Xavier Ribas’s astute exhibition ‘Nitrate’ was shown last year at the Museu d’Art Contemporani de Barcelona (MACBA), toured to the Bluecoat, Liverpool, this summer and will visit the Museo Universidad de Navarra, Pamplona, in September. It comprises a condensed survey of the Catalan artist’s career since the 1990s, alongside an expansive recent project that explores the history of nitrate mining in Chile. Ribas could simply be described as a photographer, yet the approach of his recent work is more akin to that of a tireless investigative journalist. In ‘Nitrate’ what, on the surface, appear to be photographs of rocky landscapes and street scenes around London’s Bishopsgate, lists of people and property, and a collection of used tobacco wrappers, unearth an explosives-and-fertilizer money trail through colonial politics, from the Atacama Desert to the City of London and the trenches of World War I.
Ribas’s third solo show at ProjecteSD amounts to an appendix of this long-term project and the artist’s almost forensic approach to localities couched in broader political contexts, as well as an ongoing reportorial engagement with Chilean history. At the core of the exhibition are four large-scale photographs, three printed in black and white, each of which is companioned by a panel of text. Although the pairs comprise individual works, with particular photographs belonging to particular texts, Ribas places images and words far enough apart to enjoin that the case studies they disclose are each entangled with the other. Thus the Dream of My Youth and the Love of My Life Passed Away and Left Me Desolate (2015) depicts a ruined classical temple surrounded by woodland, as if an Arcadian scene from a painting by Claude Lorrain, while the work which lends its title to the exhibition, It Would Never Be the Same Again (2015), shows a headless marble figure. We read that the former is a bogus ruin close to the exclusive Wentworth Estate in Surrey, where the Chilean dictator General Pinochet was held under house arrest from 1998–2000 following an international arrest warrant issued by Spanish judge Baltasar Garzón that charged the former leader with torture, conspiracy and the assassination a Spanish diplomat. The ruins are composed of columns and stones from the ancient city of Leptis Magna, in present day Libya, and were shipped to England in 1816 on behalf of the Prince Regent (soon to be George IV) and later installed as a picturesque fantasy in Windsor Royal Park. The headless marble figure is a two-metre statue by sculptor Neil Simmons of a friend and supporter of Pinochet: former British Prime Minister Margaret Thatcher. It was commissioned for the Houses of Parliament and decapitated on 3 July 2002 by Paul Kelleher, in order, as explained in Ribas’s account of his trial, ‘to help protect his son by drawing attention to the dangers facing the world’. Nearby, a shot of an empty and anonymous road, together with the story of a group of Brighton activists – who, in 2009, destroyed equipment at a factory supplying weapons components to Israel – comprises Now You Have to Look at the Evidence Coldly and Dispassionately (2015). (They were acquitted by the same judge that convicted Kelleher.) The view from a window at a museum in Vilafamés, Spain, in Una Voce Única e Inevitabile (A Unique and Inevitable Voice, 2014) is of an unremarkable hillside. From 1971–91, the museum held ‘in exile’ an archive assembled in support of Salvador Allende, Chile’s elected Socialist President who was deposed in the violent 1973 military coup launched by Pinochet with the support of the CIA.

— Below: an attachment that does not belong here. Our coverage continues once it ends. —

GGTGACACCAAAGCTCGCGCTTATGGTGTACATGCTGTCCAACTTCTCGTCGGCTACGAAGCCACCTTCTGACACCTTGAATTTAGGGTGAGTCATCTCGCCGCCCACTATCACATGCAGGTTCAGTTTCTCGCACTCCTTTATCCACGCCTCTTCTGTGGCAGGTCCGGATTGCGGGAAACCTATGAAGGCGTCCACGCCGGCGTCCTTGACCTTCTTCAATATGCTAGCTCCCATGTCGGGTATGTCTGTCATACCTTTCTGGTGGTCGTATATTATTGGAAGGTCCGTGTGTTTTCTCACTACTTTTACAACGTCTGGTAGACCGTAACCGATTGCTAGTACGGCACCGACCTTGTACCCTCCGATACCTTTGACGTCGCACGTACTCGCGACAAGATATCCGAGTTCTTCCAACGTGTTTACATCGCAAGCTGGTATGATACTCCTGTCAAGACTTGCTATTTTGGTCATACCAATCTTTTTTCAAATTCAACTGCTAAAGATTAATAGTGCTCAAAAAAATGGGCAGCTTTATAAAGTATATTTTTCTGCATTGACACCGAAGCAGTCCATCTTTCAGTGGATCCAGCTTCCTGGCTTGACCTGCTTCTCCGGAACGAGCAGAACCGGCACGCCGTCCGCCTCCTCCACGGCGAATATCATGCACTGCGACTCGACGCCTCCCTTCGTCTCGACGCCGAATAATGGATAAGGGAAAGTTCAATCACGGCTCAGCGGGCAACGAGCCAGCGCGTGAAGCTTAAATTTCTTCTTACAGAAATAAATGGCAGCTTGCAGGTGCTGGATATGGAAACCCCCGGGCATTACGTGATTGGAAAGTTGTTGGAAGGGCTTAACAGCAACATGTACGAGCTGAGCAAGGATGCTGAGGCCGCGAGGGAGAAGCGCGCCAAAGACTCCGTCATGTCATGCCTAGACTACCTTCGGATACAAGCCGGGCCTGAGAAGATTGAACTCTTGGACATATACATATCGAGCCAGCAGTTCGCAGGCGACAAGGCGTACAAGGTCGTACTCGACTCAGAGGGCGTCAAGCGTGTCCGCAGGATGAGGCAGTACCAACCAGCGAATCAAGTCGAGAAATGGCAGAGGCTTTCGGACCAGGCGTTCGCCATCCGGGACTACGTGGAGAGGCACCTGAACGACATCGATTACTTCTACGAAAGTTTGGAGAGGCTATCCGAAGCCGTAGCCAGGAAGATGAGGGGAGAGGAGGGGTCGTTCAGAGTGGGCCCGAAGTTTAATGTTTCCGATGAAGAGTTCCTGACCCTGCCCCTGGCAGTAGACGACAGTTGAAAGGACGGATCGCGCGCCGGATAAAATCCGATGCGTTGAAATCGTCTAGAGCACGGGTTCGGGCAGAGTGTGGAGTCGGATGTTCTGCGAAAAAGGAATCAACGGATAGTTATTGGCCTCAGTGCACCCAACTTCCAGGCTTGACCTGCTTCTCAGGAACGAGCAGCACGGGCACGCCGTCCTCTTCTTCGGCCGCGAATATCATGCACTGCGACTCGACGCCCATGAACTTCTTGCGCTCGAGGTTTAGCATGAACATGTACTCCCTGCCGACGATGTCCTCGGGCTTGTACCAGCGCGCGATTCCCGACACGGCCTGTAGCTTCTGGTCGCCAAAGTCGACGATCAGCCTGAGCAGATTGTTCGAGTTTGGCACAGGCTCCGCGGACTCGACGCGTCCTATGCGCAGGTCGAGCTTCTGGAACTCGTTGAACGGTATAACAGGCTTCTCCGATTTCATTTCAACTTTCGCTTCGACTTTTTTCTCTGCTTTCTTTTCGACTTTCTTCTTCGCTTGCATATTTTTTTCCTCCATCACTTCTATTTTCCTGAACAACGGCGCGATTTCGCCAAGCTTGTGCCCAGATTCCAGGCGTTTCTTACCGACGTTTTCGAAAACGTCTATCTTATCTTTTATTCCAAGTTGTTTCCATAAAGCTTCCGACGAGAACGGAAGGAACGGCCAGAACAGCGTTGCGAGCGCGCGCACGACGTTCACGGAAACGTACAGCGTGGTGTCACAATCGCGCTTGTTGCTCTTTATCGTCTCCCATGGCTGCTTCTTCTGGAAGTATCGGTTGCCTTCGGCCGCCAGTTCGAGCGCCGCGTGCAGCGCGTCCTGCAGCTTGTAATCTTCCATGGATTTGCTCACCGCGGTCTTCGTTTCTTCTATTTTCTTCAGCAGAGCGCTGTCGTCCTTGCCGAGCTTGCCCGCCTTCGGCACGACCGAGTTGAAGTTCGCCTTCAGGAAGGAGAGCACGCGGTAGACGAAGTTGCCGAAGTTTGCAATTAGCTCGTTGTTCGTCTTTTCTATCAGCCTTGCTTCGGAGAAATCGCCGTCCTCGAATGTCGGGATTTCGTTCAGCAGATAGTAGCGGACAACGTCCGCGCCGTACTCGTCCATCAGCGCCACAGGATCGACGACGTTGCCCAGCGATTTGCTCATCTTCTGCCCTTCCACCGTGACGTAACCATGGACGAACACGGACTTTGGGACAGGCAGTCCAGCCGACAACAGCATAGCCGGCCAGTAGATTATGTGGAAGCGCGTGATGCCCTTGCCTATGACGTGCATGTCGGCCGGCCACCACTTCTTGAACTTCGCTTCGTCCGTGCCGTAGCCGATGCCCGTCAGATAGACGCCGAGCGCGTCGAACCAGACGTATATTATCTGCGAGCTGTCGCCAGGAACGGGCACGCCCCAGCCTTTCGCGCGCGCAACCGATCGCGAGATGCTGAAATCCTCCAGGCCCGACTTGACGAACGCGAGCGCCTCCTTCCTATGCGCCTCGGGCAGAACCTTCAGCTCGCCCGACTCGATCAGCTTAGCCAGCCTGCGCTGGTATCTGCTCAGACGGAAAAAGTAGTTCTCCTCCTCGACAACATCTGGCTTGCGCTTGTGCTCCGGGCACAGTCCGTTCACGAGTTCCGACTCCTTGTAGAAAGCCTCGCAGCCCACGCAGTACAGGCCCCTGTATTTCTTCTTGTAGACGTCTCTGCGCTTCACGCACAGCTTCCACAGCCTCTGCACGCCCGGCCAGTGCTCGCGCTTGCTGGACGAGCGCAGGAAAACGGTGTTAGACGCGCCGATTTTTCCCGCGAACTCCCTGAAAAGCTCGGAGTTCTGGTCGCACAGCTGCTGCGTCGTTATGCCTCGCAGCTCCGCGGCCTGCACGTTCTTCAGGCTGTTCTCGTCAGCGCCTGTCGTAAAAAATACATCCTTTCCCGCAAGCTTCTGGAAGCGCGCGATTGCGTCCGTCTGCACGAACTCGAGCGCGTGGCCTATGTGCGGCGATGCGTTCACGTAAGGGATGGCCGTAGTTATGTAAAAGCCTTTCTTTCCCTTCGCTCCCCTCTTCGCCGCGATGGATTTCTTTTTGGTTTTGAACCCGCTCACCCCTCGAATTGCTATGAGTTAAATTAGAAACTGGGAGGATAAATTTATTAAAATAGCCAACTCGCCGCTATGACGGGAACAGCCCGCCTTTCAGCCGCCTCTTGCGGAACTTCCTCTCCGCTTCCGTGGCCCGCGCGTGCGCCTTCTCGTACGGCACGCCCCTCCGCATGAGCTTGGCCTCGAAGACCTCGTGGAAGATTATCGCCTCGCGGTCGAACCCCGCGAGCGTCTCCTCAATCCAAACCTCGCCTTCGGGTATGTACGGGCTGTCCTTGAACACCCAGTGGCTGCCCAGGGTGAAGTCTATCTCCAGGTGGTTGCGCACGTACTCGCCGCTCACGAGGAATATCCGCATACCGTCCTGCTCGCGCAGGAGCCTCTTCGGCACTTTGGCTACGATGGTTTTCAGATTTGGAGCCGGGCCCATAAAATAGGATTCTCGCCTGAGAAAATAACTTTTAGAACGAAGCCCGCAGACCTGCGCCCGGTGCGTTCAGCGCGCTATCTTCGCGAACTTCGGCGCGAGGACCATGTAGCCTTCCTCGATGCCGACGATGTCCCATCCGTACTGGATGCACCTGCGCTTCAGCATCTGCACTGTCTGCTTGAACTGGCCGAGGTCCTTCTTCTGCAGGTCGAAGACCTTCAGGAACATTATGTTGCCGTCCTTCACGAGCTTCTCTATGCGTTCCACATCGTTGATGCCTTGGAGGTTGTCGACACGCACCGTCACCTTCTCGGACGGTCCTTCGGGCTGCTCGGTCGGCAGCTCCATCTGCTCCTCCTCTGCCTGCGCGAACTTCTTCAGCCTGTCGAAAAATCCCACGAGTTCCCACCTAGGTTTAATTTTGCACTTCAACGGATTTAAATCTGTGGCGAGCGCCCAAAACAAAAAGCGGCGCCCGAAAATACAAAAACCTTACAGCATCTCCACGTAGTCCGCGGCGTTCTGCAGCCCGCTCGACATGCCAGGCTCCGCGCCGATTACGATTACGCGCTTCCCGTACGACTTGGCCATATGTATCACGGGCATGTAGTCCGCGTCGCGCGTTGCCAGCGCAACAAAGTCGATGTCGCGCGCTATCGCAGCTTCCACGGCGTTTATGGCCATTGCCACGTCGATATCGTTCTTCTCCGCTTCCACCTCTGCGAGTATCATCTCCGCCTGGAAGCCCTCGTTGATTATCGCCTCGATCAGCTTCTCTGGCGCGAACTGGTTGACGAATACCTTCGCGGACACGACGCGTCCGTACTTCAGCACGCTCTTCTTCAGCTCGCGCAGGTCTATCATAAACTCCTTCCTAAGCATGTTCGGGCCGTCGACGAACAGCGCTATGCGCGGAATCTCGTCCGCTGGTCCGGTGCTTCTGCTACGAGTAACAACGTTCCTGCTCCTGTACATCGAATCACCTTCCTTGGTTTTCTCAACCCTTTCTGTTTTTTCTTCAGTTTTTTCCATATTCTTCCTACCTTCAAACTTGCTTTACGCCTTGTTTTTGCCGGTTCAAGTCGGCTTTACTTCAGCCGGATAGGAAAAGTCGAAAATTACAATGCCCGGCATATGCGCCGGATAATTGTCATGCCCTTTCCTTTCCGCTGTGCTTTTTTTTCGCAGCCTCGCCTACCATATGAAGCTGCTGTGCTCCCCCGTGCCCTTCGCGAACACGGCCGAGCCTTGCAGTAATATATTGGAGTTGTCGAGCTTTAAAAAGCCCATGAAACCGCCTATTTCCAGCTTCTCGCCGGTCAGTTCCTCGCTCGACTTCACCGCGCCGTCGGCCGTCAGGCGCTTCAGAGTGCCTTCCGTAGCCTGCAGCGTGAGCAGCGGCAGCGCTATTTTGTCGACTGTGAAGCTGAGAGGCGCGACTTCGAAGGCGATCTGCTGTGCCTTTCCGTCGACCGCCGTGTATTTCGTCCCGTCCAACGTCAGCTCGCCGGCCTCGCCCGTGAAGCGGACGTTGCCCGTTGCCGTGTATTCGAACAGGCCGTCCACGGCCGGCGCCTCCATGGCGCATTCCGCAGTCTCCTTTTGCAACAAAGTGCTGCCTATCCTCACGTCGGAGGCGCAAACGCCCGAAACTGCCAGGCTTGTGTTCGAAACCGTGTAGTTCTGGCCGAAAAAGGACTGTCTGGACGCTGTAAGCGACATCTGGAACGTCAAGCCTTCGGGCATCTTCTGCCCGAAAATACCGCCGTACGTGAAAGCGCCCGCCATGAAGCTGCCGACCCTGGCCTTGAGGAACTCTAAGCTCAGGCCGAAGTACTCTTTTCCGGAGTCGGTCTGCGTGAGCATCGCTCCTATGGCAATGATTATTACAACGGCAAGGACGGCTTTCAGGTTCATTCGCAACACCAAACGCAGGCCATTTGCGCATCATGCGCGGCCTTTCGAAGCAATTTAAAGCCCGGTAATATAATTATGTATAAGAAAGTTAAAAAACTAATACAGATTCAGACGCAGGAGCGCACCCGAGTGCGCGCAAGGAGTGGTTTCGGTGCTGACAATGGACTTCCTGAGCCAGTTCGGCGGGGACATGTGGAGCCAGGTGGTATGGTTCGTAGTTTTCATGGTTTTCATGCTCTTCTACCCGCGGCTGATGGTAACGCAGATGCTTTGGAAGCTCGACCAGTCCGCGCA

That the view is from the archive, rather than being of it, is crucial: in these potent works, Ribas attempts a form of triangulation with the trajectories of the photograph and written language – yet, what he hopes to pinpoint is not really to be found by looking directly at locations so much as from audacious moral and spatial strategies: covert action, expatriation, universal jurisdiction, coup d’états, vandalism and the ‘lawful excuse’ defence that committing an offence can be justified in order to prevent a more serious crime.
First published in Issue 173